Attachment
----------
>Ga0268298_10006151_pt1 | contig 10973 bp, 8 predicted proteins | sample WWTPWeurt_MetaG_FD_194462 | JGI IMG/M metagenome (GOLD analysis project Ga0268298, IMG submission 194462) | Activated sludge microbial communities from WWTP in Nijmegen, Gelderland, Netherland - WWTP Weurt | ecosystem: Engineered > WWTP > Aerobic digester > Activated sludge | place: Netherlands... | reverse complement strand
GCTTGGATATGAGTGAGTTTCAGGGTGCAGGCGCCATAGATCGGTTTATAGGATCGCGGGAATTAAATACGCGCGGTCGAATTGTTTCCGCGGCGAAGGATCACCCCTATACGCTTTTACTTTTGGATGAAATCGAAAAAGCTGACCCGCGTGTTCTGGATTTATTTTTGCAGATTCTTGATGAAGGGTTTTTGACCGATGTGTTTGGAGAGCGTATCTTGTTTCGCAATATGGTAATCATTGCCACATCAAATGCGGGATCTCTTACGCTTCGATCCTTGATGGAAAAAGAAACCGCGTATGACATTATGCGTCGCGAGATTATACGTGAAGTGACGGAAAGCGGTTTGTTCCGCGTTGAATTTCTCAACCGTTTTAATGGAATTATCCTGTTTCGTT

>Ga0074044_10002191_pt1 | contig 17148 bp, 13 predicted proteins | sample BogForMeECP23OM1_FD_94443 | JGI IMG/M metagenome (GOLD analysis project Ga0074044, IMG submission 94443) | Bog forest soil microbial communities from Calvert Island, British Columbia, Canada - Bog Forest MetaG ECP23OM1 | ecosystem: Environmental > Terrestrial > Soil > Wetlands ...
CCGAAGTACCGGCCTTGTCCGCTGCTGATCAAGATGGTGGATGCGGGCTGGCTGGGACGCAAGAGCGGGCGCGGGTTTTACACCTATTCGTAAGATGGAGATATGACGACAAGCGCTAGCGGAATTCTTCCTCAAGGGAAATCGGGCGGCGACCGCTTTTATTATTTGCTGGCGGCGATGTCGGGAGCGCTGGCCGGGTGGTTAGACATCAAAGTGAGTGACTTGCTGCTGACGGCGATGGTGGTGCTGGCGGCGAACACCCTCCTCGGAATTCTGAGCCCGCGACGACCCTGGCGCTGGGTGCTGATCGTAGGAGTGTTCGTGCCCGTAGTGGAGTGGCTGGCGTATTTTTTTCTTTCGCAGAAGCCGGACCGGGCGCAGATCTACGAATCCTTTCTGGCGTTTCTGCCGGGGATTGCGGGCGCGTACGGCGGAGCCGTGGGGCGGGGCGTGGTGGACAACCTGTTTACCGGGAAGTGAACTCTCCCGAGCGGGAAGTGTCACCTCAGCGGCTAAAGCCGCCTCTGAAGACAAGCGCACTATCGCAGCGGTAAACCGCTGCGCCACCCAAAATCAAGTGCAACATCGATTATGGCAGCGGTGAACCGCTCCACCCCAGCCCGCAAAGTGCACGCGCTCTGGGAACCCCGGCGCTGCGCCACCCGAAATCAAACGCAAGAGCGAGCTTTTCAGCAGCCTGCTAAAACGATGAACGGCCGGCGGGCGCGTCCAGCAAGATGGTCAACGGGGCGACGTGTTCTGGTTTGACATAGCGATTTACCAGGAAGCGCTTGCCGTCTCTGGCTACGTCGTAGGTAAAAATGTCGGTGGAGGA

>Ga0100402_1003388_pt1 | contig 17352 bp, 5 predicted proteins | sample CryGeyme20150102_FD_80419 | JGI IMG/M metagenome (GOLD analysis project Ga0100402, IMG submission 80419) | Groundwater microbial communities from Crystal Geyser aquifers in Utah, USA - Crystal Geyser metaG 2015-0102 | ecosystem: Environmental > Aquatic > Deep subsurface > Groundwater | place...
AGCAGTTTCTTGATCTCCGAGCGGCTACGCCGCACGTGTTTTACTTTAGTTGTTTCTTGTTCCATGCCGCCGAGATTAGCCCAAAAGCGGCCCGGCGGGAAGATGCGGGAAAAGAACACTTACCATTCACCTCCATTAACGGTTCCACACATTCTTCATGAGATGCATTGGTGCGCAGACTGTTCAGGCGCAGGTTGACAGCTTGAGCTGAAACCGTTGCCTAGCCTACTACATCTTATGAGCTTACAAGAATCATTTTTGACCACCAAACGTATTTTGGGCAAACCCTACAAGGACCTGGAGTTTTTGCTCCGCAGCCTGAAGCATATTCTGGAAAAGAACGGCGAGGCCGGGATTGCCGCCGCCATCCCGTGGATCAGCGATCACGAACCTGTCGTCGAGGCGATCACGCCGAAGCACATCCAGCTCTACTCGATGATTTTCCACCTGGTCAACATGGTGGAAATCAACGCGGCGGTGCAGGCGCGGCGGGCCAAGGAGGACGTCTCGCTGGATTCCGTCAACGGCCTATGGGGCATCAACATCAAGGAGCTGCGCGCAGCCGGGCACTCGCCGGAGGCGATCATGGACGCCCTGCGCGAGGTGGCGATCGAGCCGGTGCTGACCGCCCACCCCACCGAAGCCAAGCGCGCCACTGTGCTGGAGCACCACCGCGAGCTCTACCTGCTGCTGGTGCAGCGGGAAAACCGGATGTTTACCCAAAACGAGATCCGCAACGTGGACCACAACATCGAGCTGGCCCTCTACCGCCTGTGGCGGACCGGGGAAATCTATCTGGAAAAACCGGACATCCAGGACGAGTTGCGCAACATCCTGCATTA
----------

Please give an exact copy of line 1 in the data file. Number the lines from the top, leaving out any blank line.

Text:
>Ga0268298_10006151_pt1 | contig 10973 bp, 8 predicted proteins | sample WWTPWeurt_MetaG_FD_194462 | JGI IMG/M metagenome (GOLD analysis project Ga0268298, IMG submission 194462) | Activated sludge microbial communities from WWTP in Nijmegen, Gelderland, Netherland - WWTP Weurt | ecosystem: Engineered > WWTP > Aerobic digester > Activated sludge | place: Netherlands... | reverse complement strand